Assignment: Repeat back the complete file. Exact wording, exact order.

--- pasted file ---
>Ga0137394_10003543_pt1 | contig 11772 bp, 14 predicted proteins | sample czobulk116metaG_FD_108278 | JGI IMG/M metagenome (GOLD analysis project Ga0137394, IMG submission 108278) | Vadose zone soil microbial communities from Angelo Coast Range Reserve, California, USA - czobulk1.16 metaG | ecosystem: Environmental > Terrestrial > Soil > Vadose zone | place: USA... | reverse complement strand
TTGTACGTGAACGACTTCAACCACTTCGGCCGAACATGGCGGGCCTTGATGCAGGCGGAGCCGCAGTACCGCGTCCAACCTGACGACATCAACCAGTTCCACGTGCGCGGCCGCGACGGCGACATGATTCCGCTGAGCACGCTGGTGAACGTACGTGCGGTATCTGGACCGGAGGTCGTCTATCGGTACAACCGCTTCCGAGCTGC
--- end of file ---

>Ga0137394_10003543_pt1 | contig 11772 bp, 14 predicted proteins | sample czobulk116metaG_FD_108278 | JGI IMG/M metagenome (GOLD analysis project Ga0137394, IMG submission 108278) | Vadose zone soil microbial communities from Angelo Coast Range Reserve, California, USA - czobulk1.16 metaG | ecosystem: Environmental > Terrestrial > Soil > Vadose zone | place: USA... | reverse complement strand
TTGTACGTGAACGACTTCAACCACTTCGGCCGAACATGGCGGGCCTTGATGCAGGCGGAGCCGCAGTACCGCGTCCAACCTGACGACATCAACCAGTTCCACGTGCGCGGCCGCGACGGCGACATGATTCCGCTGAGCACGCTGGTGAACGTACGTGCGGTATCTGGACCGGAGGTCGTCTATCGGTACAACCGCTTCCGAGCTGC